When a pack of carnivorous animals on the hunt see a prey animal limping, unable to keep up with the herd, that is another example of an unintentional visual communication from the prey animal, conveying the message; I am hurt. The predator(s) knows from past experiences, this prey animal will be an easier catch than would be one not limping. And the chase is on.
The Police officer, directing traffic; conveys directives to the motorist and pedestrian using Visual communicates via his arms and hands.
I may use my entire body or my extremities, individually or in correlation; to communicate my directives to a horse. With the aforementioned; I am able to create and develop signals which I present consistently and persistently, while at the same time; I incite the horse to perform a certain action or movement corresponding with that signal.
The second medium of communication is Sound. Horses create various sounds via their breath flowing from the lungs, through the nose and mouth. The sound might be a slight “mmmmm” as horses do when, I am ever so slightly late in feeding them, or like that of a mare nickering a message to her foal to stay close or the scream of a mare that lost track of her foal, or the screams of warning…from a stallion telling another stallion to stay away, or to give alarm to his herd as to the presence of danger.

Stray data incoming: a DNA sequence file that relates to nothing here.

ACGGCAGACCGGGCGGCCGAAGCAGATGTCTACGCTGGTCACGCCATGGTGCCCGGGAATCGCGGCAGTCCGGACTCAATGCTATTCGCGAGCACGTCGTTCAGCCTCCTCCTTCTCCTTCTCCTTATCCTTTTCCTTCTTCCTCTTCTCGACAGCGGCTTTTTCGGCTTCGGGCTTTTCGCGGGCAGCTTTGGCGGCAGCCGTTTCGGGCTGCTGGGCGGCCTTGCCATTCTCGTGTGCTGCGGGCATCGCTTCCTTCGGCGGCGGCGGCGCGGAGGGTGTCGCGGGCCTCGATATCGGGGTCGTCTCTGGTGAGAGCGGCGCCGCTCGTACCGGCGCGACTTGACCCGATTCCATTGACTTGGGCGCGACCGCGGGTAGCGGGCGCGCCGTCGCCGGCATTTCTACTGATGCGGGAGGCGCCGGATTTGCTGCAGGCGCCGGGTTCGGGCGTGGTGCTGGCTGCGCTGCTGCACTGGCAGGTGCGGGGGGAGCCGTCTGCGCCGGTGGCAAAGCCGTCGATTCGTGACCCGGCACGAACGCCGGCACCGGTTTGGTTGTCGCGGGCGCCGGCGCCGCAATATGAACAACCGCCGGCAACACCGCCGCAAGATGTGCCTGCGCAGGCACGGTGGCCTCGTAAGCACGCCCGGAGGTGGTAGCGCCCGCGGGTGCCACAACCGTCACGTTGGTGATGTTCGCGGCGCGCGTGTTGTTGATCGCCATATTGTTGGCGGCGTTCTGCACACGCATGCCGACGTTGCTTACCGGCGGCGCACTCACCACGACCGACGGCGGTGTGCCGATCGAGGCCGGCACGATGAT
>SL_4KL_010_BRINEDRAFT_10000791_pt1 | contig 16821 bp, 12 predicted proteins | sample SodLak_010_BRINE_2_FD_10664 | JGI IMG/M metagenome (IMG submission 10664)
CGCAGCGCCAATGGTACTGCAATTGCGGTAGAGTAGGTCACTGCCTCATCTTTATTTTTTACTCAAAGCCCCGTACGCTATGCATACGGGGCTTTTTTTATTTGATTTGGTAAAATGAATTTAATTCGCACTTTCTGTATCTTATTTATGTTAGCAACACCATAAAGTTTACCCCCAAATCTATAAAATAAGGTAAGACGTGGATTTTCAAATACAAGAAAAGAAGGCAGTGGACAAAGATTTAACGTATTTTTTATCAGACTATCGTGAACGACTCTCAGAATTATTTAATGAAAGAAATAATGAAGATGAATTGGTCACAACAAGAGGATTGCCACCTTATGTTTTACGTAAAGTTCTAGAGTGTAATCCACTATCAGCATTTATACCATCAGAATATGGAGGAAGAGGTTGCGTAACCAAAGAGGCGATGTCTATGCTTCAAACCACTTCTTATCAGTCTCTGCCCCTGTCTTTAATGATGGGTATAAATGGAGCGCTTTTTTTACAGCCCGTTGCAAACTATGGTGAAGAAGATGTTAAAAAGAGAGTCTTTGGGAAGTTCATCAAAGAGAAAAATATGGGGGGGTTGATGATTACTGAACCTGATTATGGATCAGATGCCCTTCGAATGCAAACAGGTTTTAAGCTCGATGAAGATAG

The squeal or whine of a wounded prey animal is an example of an unintentional sound communication. A predator recognizes this sound and moves toward the sounds of the wounded animal.
During riding or driving I use sounds (such as the word Whoa) to direct my horse to stop or encourage them to stand still when In-hand. My horse can just as easily be trained to stop’ or stand when they hear other sounds, such as a whistle; if I were to consistently associate that sound with the act of stopping or standing. The old teamsters trained their work horses/mules to turn left to the sound of Haw’ and turn right to the sound of Gee’.
The third medium of communication is touch: An example of touch communication between horses would be when a foal rubs against his mother for comfort or bumps her in the flank to demand she let him nurse, still another touch communication; is when the stallion nips, nuzzle or rubs against a mare during the mating ritual to determine her receptiveness. Still another would be when two horses walk up to each other and both, using their teeth scratch the other on certain areas of their body.